Let’s have a look at the following examples:
Ik drink rode wijn.
Meditatie is goed voor de concentratie.
Ik spreek niet zo goed Nederlands.
Mijn probleem is zelf-sabotage.
Can you see that all these sentences are relatively easy? If these sentences were written in Polish, Greek or Turkish then probably you would not be able to read them.
Playing with Dutch sentences
Playing with sentences is different than memorising 20 words by heart, but somehow for your learning process, great things are already happening. Let’s see how you can deal with the following sentence: Mijn werk komt mijn neus uit.
Does this sentence make sense to you? A literal translation would be: my work comes my nose out. Then say: my work comes out of my nose. Just a question: would it feel nice? Just imagine literally that work goes through your nose. It is not pleasant, right? Therefore this sentence basically means: I don’t like my job.
Picking up new things
With this learning method we merely play with words and sentence constructions that are not too difficult. At the same time, we start to look at things from a different perspective.
Another benefit of this method is that by playing with Dutch all the time you will unleash a whole different way of learning: unconscious learning. Whether you realise it or not, your brain starts to pick up new information like crazy.
Conscious and unconscious learning
Dutch will start to feel more and more familiar and then, before you know it, you will actually start to speak it. It is also important to keep in mind that there are two ways of learning: conscious learning and unconscious learning.
With conscious learning you are really aware that you are in the process of learning. It often means that you study and that you see it as a serious undertaking.
Then there is unconscious learning. You pick up a lot of stuff, but very often you are not aware of it. Often it feels that you are only playing and that you laugh a lot, while having fun. Unconscious learning actually works a lot faster than conscious learning.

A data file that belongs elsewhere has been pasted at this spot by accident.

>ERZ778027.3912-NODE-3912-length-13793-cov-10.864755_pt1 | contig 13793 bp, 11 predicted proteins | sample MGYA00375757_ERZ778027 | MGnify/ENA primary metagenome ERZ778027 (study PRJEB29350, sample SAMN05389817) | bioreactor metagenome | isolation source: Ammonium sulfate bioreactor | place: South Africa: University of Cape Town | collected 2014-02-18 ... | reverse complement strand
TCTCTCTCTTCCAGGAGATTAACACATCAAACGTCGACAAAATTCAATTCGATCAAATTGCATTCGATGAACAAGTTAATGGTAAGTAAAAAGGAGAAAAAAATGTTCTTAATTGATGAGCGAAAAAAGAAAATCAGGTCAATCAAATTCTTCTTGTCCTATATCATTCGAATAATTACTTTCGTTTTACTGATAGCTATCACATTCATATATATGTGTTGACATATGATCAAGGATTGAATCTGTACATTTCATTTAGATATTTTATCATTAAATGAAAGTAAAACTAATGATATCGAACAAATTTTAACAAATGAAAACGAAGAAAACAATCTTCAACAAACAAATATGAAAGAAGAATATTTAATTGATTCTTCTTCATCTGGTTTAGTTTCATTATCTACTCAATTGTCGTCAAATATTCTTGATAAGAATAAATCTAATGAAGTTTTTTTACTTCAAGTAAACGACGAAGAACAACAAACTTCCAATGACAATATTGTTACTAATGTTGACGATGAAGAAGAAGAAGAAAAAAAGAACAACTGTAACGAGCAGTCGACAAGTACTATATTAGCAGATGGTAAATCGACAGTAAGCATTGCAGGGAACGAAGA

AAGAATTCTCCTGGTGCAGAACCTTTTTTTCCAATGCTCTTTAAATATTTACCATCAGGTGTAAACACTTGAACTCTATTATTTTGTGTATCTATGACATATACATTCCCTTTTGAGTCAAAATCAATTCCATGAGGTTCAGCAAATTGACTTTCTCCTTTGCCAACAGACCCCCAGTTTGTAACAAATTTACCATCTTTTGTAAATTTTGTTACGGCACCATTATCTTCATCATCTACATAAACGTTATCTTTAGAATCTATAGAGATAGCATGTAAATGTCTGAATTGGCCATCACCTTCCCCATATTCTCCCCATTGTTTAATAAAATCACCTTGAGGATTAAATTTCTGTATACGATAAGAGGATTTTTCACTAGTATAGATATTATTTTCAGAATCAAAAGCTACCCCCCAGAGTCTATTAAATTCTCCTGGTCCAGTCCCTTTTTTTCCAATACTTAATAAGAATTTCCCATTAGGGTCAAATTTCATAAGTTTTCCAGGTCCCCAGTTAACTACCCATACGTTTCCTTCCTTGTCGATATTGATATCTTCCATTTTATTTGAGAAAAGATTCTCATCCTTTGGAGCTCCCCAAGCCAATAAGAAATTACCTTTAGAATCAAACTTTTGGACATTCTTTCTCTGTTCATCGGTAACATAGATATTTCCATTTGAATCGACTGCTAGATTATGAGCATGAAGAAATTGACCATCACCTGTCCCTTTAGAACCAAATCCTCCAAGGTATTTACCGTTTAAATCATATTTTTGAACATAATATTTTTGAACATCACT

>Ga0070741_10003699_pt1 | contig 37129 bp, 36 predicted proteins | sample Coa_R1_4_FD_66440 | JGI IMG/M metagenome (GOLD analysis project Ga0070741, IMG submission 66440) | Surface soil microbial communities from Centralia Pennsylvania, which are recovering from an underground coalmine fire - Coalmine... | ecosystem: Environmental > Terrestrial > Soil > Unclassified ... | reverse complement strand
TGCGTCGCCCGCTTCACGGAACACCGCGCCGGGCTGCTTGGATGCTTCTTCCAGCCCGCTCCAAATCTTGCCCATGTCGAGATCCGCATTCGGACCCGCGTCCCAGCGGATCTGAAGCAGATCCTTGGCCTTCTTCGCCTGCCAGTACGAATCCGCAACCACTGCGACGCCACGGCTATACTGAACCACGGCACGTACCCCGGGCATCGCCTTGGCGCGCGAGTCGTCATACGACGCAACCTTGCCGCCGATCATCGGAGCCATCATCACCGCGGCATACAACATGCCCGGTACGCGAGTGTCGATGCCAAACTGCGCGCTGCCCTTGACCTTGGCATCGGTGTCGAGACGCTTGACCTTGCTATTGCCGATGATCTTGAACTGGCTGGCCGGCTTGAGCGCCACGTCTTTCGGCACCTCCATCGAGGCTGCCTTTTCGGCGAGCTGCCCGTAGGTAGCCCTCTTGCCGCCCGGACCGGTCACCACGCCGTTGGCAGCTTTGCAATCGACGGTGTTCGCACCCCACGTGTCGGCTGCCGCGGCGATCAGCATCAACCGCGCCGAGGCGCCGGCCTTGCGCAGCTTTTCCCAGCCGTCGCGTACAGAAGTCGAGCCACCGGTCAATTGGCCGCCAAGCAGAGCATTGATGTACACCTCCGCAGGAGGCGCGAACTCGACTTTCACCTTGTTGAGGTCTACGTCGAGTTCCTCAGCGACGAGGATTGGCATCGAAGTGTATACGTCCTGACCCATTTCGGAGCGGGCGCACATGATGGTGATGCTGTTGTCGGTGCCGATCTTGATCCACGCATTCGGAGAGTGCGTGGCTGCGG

This is why Accelerated Learning focuses a lot on facilitating unconscious learning. It is playful, it is engaging and it is fun. It also comes with many surprises; it is about experience, adventure and discovery; it is very intense and extremely energising at the same moment.
Therefore, you would think that everybody likes this way of learning, but that's not the case. Many people prefer to stick to the one form of learning that they are familiar with.
But, as we have already seen, if you only study 20 new words each time, you’ll need at least 10 years to learn the language, because Dutch has - just as any other language - thousands of words. If you’d like your Dutch to thrive, you have to play with bigger chunks of information. On top of that, you need other several other skills in addition to memorisation if you want to speak Dutch with ease.
Step outside of your comfort zone
Changing the way you approach learning can make all the difference in how fast you master a new language. It may take some courage to embrace new ideas about learning, and maybe you find it difficult to believe that playfulness can be more effective than being serious. You might believe that you only learn when you study, and that’s perfectly okay if it works for you.
But if you like things to be be fast-paced, then why not go for a new adventure? Actually there isn't much to lose, and a lot to gain. Just experiment and you may find out that you love it!